So I borrowed the debut album of B.o.B who is also known as Bobby Ray. The reviews were mostly good and very favorable, there’s nothing like a good beat and nice rapping sometimes, so I was very eager to listen to the whole of it. And I did. Even twice! Just to check if I’m really that spoiled and maybe I’m just too nerdy to admire the hidden genius of Bobby Ray. Well … no, perhaps I am too nerdy but the hidden genius of Bobby Ray has not revealed itself to me yet.

Ok. Let’s get to the point. Talking about B.o.B Presents: The Adventures of Bobby Ray. I mean… quoting Beavis and Butt-head: “WHAT THE HELL IS THIS CRAP?????” Ok, the rapping is pretty ok. He can rap really fast, with a great sense of rhythm and you can tell B.o.B feels the melody of the words he pronounces. True. Apart of that the album has nothing, literally NOTHING that would make it a pleasant experience for the listener. It’s repetitive, it’s horribly boring, it’s unimaginative. Much has been written about a brave mix of genres that characterizes B.o.B’s music. True, you can feel that it’s somewhere in the middle between hip-hop, rap, pop and rock. But let’s not exaggerate. There is no idea, no real concept behind it. I felt like it’s more a mess of genres than a mix of genres. Musically (except for the amazing and totally pioneer mix of genres :-P) there’s nothing fresh in it. Melodies are rather flat, monotonous and after listening to the whole album (TWICE!) you cannot really distinguish one song from the other. And that keeps me thinking – is it the problem of Bobby Ray or maybe he just had bad luck with really poor sound engineering? What was the cause for this ultimate disaster? Why a guy who is pretty talented when it comes to rapping (perhaps also when it comes to freestyle) is stuck with primitive melodies, the lack of intense rhythm and amazingly-absurd-hilariously-overwhelmingly-surrealistically STUPID LYRICS?

Want a sample? Here you go.

“And I’m terrified, like I’ve seen a UFO.
Cause everything ain’t what I used to know.
And I try to hide, but I just can’t hide no more.
There’s nothing worse than feeling like a ghost.
(I go)
(A UFO)
(And I’m so tired of hiding, I’ve been running, I’ve been trying, to get away, to get away)”

WTF??????????????
WTF??????????????
WTF??????????????

“I’m terrified, like I’ve seen a UFO”??????? WTF?
What happened to NAS? To Jay-Z’s The Black Album? Where are all the greatest rap & hip-hop stars which had intelligent, amazingly witty, sharp and insightful lyrics? I’m not even mentioning such experimental things as Saul Williams’ The Inevitable Rise and Liberation of Niggy Turdust! Jeeez, where is Eminem,  his sense of humor and his word play? Where is the great art of the intelligent use of words that you can hear in the works of Missy Elliot, Busta Rhymes or the early records of Black Eyed Peas? Are there really no role models, no classics that can influence Bobby Ray? Speaking of classics – where is Arrested Development, Public Enemy or De La Soul?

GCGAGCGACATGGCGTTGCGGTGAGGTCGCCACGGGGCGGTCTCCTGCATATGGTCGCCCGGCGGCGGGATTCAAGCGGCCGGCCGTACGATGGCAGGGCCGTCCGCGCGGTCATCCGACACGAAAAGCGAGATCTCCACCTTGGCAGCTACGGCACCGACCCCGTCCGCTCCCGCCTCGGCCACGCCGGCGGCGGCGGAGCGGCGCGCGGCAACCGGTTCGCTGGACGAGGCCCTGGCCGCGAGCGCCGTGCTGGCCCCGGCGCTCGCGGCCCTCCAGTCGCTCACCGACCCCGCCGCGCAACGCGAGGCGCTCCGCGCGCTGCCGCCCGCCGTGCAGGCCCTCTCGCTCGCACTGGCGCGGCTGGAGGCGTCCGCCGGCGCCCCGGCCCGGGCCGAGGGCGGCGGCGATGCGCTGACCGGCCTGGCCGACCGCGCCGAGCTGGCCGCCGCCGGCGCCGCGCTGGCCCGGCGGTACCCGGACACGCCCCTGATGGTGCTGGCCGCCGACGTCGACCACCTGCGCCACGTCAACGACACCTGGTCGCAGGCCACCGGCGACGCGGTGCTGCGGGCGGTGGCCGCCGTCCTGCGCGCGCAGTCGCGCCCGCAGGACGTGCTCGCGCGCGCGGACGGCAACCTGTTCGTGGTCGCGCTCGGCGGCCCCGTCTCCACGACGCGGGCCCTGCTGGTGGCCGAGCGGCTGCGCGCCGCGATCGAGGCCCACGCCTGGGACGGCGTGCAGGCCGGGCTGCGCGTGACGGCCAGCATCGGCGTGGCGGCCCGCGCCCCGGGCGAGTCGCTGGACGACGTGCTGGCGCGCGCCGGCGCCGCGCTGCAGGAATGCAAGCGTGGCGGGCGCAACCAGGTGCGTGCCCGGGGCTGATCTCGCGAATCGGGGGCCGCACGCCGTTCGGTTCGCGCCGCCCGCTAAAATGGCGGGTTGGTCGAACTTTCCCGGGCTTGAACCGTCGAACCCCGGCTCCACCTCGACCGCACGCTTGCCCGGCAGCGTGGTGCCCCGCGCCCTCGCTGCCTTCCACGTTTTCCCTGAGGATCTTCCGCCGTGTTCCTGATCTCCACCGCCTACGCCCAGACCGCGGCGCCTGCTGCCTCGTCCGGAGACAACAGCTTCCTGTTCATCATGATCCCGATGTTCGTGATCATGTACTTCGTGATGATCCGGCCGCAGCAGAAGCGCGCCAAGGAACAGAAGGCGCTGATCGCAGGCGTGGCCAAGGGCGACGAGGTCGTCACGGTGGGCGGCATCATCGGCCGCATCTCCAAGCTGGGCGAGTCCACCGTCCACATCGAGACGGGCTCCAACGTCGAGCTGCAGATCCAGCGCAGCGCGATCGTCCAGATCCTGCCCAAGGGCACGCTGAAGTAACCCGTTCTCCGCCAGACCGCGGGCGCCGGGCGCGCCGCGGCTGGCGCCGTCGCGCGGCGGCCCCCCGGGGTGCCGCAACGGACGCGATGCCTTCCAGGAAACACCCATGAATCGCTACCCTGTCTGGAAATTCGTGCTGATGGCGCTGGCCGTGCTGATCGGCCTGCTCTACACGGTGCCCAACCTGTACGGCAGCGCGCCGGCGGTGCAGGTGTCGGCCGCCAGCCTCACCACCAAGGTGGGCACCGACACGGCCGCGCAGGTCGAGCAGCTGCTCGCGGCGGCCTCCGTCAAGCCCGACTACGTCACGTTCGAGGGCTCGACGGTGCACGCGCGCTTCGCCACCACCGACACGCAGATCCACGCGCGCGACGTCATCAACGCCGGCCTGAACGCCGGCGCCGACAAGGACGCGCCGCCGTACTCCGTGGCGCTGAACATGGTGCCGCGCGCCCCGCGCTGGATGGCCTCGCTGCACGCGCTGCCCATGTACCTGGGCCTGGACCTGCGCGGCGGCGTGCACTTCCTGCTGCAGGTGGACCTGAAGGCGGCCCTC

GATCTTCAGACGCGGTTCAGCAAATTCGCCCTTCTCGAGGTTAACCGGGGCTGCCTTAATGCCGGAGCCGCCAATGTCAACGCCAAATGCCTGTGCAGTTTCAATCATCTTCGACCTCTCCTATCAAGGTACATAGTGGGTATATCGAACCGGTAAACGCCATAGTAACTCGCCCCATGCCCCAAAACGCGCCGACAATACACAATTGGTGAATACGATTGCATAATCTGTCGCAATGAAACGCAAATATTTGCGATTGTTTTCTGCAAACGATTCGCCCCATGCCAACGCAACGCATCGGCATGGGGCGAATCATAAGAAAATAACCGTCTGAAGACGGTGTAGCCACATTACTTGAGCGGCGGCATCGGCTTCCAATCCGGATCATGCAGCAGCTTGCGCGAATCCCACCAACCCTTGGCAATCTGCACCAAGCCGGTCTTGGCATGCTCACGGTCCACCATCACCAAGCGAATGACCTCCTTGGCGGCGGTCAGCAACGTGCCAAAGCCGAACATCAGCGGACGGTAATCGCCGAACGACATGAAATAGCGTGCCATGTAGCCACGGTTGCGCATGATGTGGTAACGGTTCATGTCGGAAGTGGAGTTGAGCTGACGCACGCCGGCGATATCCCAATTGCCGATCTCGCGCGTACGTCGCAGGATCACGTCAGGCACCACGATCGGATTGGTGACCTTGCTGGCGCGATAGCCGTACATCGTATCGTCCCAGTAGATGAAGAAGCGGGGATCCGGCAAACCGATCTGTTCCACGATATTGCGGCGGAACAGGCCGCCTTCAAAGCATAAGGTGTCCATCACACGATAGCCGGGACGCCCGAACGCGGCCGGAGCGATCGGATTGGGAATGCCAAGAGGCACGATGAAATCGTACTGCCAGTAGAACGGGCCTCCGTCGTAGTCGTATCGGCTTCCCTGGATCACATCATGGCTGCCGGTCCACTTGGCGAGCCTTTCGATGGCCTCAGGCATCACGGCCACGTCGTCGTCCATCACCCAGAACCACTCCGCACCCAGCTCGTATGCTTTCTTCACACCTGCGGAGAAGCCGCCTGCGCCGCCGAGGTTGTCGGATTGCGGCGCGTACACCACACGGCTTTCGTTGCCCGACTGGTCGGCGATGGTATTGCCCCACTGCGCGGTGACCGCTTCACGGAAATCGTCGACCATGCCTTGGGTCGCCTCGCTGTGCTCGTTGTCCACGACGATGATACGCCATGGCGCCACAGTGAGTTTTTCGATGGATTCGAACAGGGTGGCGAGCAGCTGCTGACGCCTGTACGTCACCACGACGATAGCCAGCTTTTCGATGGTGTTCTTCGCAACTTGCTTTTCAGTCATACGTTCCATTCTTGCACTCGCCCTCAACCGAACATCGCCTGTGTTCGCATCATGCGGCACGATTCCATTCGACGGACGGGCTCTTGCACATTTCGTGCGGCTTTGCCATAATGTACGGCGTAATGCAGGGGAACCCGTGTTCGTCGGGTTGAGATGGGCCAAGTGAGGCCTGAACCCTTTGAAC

“beautiful girls all over the world
i could be chasing but my time would be wasted
they got nothin’ on you baby
nothin’ on you baby
they might say hi and i might say hey
but you shouldn’t worry about what they say
cause they got nothin’ on you baby
nothin’ on you baby”

OMG! This is worse than “Vanilla Ice Ice Baby”! X-D

The last thing I want to mention is that Bobby Ray… lisps. Ok, you can say that I’m just picky and I’m looking for every single thing just to prove that The Adventures of Bobby Ray is crap. But, man, did we really get so politically correct that we can accept a handless surgeon and a lisping rapper? I know I’m being harsh and ruthless right now but just… think about it. And it’s not that I accept it when it comes to the pronunciation of the legends of rock. Obviously, I am more into rock than rap/hip-hop but, damn, when I realized Rob Zombie lisps, I couldn’t listen to his music in a way I had done it earlier. Lisping made me angry and I couldn’t focus on the music as much as I had focused prior to my discovery. On the other hand, even if I still valued Rob Zombie, even though he would be lisping, rock is something different and it still allows me to appreciate Rob Zombie for other things. Rap is difficult because the art of word and the pronunciation is the core of it. I accept political correctness when it comes to some obvious things. If it’s against racism or sexism, fine – we can be politically correct. But, for Heaven’s sake, there are limits! Lisping and becoming a rapper is a really stupid choice and I would suggest Bobby Ray to become… I don’t know, an acknowledged hair stylist or a journalist but not somebody whose job is to speak!

Ok. Let’s end it here with the festival of cynicism. Basically the album is a huge disappointment. In terms of the genres – it’s a mess. In terms of music and melody – it’s boring, repetitive and shows total lack of musical imagination. In terms of the art of rap – it’s pretty good if somebody could “cut out” the lisping. In terms of the whole idea in general – it’s a disaster. And I really have no clue why so many journalists have rated this record so high.